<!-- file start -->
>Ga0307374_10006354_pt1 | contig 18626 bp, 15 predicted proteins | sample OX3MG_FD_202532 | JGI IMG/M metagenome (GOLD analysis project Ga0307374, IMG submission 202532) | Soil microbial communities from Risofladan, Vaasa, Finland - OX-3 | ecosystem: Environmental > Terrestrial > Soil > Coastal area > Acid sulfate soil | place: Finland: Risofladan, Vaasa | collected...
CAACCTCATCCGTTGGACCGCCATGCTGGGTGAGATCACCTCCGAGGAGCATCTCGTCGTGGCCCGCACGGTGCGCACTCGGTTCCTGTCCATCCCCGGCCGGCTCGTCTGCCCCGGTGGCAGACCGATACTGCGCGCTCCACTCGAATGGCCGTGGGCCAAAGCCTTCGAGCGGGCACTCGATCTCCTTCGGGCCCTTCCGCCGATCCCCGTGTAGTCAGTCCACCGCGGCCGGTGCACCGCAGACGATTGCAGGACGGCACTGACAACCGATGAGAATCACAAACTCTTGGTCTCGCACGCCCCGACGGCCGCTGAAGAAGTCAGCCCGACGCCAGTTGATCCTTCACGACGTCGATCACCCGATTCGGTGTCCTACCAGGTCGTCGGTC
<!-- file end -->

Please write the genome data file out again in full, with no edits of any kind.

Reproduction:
>Ga0307374_10006354_pt1 | contig 18626 bp, 15 predicted proteins | sample OX3MG_FD_202532 | JGI IMG/M metagenome (GOLD analysis project Ga0307374, IMG submission 202532) | Soil microbial communities from Risofladan, Vaasa, Finland - OX-3 | ecosystem: Environmental > Terrestrial > Soil > Coastal area > Acid sulfate soil | place: Finland: Risofladan, Vaasa | collected...
CAACCTCATCCGTTGGACCGCCATGCTGGGTGAGATCACCTCCGAGGAGCATCTCGTCGTGGCCCGCACGGTGCGCACTCGGTTCCTGTCCATCCCCGGCCGGCTCGTCTGCCCCGGTGGCAGACCGATACTGCGCGCTCCACTCGAATGGCCGTGGGCCAAAGCCTTCGAGCGGGCACTCGATCTCCTTCGGGCCCTTCCGCCGATCCCCGTGTAGTCAGTCCACCGCGGCCGGTGCACCGCAGACGATTGCAGGACGGCACTGACAACCGATGAGAATCACAAACTCTTGGTCTCGCACGCCCCGACGGCCGCTGAAGAAGTCAGCCCGACGCCAGTTGATCCTTCACGACGTCGATCACCCGATTCGGTGTCCTACCAGGTCGTCGGTC